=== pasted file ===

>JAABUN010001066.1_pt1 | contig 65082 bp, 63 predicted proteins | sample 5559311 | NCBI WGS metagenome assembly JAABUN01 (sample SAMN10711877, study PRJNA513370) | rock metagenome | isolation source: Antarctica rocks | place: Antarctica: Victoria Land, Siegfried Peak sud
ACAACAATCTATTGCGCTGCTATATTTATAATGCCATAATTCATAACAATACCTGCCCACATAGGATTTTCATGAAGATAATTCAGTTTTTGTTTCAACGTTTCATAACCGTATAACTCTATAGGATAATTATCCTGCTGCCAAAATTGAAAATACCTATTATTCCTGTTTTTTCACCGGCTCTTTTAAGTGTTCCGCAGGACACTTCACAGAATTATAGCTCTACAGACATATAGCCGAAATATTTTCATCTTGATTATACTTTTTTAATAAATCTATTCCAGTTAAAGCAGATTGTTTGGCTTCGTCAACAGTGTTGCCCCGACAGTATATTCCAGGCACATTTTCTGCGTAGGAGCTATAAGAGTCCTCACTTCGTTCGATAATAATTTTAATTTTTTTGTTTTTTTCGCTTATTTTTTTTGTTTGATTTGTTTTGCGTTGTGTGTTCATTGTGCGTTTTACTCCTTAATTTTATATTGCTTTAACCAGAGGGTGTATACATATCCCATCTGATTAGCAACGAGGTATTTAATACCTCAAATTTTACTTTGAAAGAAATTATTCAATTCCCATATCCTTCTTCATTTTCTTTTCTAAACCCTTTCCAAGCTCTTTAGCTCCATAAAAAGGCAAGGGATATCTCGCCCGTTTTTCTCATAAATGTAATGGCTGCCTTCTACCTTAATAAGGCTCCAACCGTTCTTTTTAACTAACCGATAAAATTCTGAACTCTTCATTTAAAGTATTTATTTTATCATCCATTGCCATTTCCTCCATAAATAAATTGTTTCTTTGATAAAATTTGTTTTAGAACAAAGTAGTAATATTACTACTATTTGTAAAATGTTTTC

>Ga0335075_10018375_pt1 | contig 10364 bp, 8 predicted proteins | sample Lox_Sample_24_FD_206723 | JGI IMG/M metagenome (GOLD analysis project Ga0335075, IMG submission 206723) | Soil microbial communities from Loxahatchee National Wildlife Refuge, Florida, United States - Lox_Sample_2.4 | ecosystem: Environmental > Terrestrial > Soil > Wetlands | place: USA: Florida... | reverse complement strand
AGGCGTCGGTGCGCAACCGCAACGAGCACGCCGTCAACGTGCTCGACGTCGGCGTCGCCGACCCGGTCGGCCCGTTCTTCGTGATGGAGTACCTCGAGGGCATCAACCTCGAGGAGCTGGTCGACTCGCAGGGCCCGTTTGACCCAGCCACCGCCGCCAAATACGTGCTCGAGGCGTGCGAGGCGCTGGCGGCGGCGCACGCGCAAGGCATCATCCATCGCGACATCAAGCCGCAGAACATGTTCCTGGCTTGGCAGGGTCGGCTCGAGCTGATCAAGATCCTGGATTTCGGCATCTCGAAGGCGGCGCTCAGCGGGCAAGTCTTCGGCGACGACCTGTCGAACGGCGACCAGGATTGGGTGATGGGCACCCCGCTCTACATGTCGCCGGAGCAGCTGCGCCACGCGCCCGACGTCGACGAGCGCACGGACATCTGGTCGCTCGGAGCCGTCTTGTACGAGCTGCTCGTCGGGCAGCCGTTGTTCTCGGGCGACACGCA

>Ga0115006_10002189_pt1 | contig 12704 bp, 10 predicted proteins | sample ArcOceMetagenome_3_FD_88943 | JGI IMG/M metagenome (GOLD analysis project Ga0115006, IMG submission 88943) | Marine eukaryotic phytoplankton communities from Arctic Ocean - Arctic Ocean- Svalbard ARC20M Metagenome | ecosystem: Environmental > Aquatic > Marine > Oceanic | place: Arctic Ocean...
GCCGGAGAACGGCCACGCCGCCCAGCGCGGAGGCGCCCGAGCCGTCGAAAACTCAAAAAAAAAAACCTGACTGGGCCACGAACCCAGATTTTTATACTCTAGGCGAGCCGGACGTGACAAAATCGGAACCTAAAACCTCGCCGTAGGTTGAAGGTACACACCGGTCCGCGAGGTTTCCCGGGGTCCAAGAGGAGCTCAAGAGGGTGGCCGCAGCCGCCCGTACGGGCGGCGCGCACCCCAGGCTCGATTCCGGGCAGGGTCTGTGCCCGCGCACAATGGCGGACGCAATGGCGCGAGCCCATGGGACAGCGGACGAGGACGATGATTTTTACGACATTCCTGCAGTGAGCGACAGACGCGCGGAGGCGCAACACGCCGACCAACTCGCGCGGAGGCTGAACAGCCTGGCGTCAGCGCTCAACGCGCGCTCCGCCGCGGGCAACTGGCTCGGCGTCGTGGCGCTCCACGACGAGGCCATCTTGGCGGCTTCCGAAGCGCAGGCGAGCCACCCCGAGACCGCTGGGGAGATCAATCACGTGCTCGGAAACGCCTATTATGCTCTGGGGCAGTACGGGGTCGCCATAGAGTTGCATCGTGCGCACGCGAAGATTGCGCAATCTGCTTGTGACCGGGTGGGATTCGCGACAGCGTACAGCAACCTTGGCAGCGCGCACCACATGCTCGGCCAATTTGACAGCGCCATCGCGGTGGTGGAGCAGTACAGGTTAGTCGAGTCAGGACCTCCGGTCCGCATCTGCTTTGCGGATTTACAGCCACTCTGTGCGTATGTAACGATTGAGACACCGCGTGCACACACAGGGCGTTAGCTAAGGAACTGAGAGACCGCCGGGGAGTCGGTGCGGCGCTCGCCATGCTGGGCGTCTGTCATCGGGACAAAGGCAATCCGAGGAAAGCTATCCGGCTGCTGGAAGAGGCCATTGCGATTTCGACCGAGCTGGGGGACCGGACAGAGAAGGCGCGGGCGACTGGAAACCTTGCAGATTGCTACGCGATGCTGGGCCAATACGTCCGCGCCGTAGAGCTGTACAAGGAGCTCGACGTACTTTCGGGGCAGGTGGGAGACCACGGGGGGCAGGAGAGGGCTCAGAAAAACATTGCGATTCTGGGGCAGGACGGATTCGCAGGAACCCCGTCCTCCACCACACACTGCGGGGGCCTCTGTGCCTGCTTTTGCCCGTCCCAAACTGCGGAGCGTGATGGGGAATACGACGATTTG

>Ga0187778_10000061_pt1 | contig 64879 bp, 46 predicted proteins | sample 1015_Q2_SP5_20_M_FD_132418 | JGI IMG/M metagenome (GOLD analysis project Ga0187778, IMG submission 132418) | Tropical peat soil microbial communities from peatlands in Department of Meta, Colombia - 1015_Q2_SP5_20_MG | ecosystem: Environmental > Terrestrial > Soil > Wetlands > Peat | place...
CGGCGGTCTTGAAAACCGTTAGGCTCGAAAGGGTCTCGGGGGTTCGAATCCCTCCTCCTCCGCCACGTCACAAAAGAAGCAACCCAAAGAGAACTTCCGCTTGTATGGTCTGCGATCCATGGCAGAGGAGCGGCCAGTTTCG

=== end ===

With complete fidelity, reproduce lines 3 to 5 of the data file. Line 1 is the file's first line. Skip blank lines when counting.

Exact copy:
>Ga0335075_10018375_pt1 | contig 10364 bp, 8 predicted proteins | sample Lox_Sample_24_FD_206723 | JGI IMG/M metagenome (GOLD analysis project Ga0335075, IMG submission 206723) | Soil microbial communities from Loxahatchee National Wildlife Refuge, Florida, United States - Lox_Sample_2.4 | ecosystem: Environmental > Terrestrial > Soil > Wetlands | place: USA: Florida... | reverse complement strand
AGGCGTCGGTGCGCAACCGCAACGAGCACGCCGTCAACGTGCTCGACGTCGGCGTCGCCGACCCGGTCGGCCCGTTCTTCGTGATGGAGTACCTCGAGGGCATCAACCTCGAGGAGCTGGTCGACTCGCAGGGCCCGTTTGACCCAGCCACCGCCGCCAAATACGTGCTCGAGGCGTGCGAGGCGCTGGCGGCGGCGCACGCGCAAGGCATCATCCATCGCGACATCAAGCCGCAGAACATGTTCCTGGCTTGGCAGGGTCGGCTCGAGCTGATCAAGATCCTGGATTTCGGCATCTCGAAGGCGGCGCTCAGCGGGCAAGTCTTCGGCGACGACCTGTCGAACGGCGACCAGGATTGGGTGATGGGCACCCCGCTCTACATGTCGCCGGAGCAGCTGCGCCACGCGCCCGACGTCGACGAGCGCACGGACATCTGGTCGCTCGGAGCCGTCTTGTACGAGCTGCTCGTCGGGCAGCCGTTGTTCTCGGGCGACACGCA

>Ga0115006_10002189_pt1 | contig 12704 bp, 10 predicted proteins | sample ArcOceMetagenome_3_FD_88943 | JGI IMG/M metagenome (GOLD analysis project Ga0115006, IMG submission 88943) | Marine eukaryotic phytoplankton communities from Arctic Ocean - Arctic Ocean- Svalbard ARC20M Metagenome | ecosystem: Environmental > Aquatic > Marine > Oceanic | place: Arctic Ocean...